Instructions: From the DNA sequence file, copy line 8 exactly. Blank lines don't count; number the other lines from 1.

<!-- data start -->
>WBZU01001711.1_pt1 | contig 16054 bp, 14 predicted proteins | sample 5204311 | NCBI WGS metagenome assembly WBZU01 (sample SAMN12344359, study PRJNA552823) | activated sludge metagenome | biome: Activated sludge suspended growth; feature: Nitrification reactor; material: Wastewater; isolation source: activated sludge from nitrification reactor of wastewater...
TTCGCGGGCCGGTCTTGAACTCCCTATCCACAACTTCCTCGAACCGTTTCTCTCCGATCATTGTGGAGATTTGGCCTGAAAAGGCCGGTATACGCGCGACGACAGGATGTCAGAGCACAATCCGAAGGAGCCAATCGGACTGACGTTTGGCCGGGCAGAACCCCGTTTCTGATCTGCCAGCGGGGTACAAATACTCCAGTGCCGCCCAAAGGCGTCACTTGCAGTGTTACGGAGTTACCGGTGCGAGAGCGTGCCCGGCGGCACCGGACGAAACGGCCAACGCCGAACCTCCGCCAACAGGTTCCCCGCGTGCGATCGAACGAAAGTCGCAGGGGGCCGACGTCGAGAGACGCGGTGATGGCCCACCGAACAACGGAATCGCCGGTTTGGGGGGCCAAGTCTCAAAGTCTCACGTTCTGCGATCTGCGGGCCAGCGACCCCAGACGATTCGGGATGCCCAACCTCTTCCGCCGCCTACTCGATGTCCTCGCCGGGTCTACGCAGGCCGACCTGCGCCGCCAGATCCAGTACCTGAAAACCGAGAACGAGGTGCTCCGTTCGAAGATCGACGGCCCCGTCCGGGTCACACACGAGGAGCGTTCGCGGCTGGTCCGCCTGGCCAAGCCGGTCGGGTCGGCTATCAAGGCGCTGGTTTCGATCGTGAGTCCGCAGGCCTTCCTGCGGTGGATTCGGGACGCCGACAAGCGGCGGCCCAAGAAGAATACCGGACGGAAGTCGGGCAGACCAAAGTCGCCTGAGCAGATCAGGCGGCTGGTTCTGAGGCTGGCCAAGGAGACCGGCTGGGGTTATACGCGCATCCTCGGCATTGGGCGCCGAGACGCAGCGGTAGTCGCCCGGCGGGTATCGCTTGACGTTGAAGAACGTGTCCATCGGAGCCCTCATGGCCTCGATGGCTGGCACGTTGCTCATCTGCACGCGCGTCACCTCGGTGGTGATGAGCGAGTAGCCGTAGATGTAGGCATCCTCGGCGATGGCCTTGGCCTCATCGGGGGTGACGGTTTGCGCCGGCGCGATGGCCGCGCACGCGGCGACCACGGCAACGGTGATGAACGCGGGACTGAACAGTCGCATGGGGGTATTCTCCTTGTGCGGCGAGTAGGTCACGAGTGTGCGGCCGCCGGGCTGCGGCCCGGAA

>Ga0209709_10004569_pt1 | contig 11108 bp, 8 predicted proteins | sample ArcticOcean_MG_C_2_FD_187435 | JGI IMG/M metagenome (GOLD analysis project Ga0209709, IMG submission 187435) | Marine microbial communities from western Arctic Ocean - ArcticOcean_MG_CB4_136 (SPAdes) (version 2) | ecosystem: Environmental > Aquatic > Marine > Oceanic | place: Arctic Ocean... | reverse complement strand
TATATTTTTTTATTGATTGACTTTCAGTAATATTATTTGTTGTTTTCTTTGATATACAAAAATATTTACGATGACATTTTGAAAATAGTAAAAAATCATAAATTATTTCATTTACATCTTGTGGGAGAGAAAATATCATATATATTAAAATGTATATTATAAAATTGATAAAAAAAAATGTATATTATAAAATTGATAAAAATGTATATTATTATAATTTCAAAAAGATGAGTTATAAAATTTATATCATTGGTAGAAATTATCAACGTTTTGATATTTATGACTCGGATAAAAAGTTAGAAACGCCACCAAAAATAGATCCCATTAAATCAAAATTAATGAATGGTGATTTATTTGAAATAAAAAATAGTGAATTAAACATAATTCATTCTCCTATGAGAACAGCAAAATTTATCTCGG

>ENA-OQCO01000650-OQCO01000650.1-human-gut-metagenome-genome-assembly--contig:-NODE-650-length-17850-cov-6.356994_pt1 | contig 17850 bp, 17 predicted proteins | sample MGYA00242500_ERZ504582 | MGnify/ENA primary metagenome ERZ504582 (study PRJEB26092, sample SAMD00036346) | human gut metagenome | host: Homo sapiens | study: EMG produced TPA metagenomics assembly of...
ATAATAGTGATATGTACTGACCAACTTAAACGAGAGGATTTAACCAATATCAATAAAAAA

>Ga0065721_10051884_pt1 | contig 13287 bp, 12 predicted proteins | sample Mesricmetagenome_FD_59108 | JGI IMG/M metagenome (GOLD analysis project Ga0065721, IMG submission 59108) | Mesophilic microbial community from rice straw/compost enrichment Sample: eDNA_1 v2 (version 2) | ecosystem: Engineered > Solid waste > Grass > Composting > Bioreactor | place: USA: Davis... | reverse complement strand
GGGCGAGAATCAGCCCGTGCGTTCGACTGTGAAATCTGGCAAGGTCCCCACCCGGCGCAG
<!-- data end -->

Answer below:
GGGCGAGAATCAGCCCGTGCGTTCGACTGTGAAATCTGGCAAGGTCCCCACCCGGCGCAG